Autonomy and Accountability

Gerard Magliocca

Gerard N. Magliocca is the Samuel R. Rosen Professor at the Indiana University Robert H. McKinney School of Law. Professor Magliocca is the author of three books and over twenty articles on constitutional law and intellectual property. He received his undergraduate degree from Stanford, his law degree from Yale, and joined the faculty after two years as an attorney at Covington and Burling and one year as a law clerk for Judge Guido Calabresi on the United States Court of Appeals for the Second Circuit. Professor Magliocca has received the Best New Professor Award and the Black Cane (Most Outstanding Professor) from the student body, and in 2008 held the Fulbright-Dow Distinguished Research Chair of the Roosevelt Study Center in Middelburg, The Netherlands. He was elected to the American Law Institute (ALI) in 2013.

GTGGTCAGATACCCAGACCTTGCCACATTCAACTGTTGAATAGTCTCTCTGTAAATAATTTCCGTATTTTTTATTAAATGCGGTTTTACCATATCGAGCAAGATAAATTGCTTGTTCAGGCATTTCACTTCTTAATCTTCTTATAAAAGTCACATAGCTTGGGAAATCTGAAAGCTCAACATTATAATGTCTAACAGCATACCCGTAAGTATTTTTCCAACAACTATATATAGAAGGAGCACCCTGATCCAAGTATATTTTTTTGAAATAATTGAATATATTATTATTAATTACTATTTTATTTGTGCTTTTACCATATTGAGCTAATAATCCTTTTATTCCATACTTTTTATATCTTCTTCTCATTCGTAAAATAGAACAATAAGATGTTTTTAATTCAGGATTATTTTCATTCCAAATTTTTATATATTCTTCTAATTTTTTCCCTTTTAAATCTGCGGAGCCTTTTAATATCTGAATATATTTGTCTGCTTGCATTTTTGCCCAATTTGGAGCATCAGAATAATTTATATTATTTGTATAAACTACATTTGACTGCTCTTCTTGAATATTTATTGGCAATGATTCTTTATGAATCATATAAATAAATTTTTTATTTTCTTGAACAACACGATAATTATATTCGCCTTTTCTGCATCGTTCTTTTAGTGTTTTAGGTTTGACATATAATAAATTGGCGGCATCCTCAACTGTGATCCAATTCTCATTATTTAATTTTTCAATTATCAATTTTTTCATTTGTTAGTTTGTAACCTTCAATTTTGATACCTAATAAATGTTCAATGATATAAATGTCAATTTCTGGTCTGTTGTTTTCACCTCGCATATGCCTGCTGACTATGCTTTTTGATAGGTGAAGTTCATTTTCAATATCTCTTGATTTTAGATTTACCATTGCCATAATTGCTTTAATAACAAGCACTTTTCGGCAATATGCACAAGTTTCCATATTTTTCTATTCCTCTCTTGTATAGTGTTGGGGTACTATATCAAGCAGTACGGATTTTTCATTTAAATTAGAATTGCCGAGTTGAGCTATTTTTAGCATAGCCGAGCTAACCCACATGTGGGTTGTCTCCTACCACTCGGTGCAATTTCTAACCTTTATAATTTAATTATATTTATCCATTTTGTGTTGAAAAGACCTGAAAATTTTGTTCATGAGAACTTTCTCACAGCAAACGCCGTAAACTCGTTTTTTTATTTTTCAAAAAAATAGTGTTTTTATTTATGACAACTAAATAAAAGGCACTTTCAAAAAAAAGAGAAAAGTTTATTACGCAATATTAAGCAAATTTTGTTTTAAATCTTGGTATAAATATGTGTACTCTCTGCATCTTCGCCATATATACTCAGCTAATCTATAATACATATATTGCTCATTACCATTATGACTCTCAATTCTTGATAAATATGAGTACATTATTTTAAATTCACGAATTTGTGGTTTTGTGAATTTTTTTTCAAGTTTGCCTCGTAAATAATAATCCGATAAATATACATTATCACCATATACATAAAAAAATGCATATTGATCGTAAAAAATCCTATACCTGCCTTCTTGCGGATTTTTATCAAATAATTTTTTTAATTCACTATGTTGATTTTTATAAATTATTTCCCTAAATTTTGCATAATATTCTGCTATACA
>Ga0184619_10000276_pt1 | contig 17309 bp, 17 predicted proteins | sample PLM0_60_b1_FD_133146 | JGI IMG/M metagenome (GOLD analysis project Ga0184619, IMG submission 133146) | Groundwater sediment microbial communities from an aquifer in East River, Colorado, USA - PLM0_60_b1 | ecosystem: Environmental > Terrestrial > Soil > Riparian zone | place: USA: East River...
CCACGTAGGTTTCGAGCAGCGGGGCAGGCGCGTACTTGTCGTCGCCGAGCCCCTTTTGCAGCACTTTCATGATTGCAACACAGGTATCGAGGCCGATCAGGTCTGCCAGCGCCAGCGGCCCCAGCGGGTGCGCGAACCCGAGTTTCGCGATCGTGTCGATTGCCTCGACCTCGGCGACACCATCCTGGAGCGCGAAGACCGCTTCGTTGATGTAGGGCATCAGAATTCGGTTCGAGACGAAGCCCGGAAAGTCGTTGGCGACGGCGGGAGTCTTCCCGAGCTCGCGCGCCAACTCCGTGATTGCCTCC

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1 Response

  1. Frank says:

    “I believe this commission [IPAB] is the largest yielding of sovereignty from the Congress since the creation of the Federal Reserve,” says Peter Orszag, who’s been one of the idea’s most enthusiastic supporters.”

    “Radical as it sounds, we need to counter the gridlock of our political institutions by making them a bit less democratic.”
    –Orszag 2012

    Note that Orszag works at a bank that will almost certainly be bailed out by the Fed if things go bad for it. One of his mentors, Robert Rubin, worked at the same bank and made over $100 million there before it was bailed out in 2008. Recurrent theme: technocratic elites in cushy jobs enriched by “autonomous” institution find ingenious justifications for exceptions to democratic accountability. Call it the sinecurist branch of Schmittian thought.

    Ron Paul and Alan Grayson were right to press for legislation to audit the Fed. Here’s a nice insight into its oversight of banks: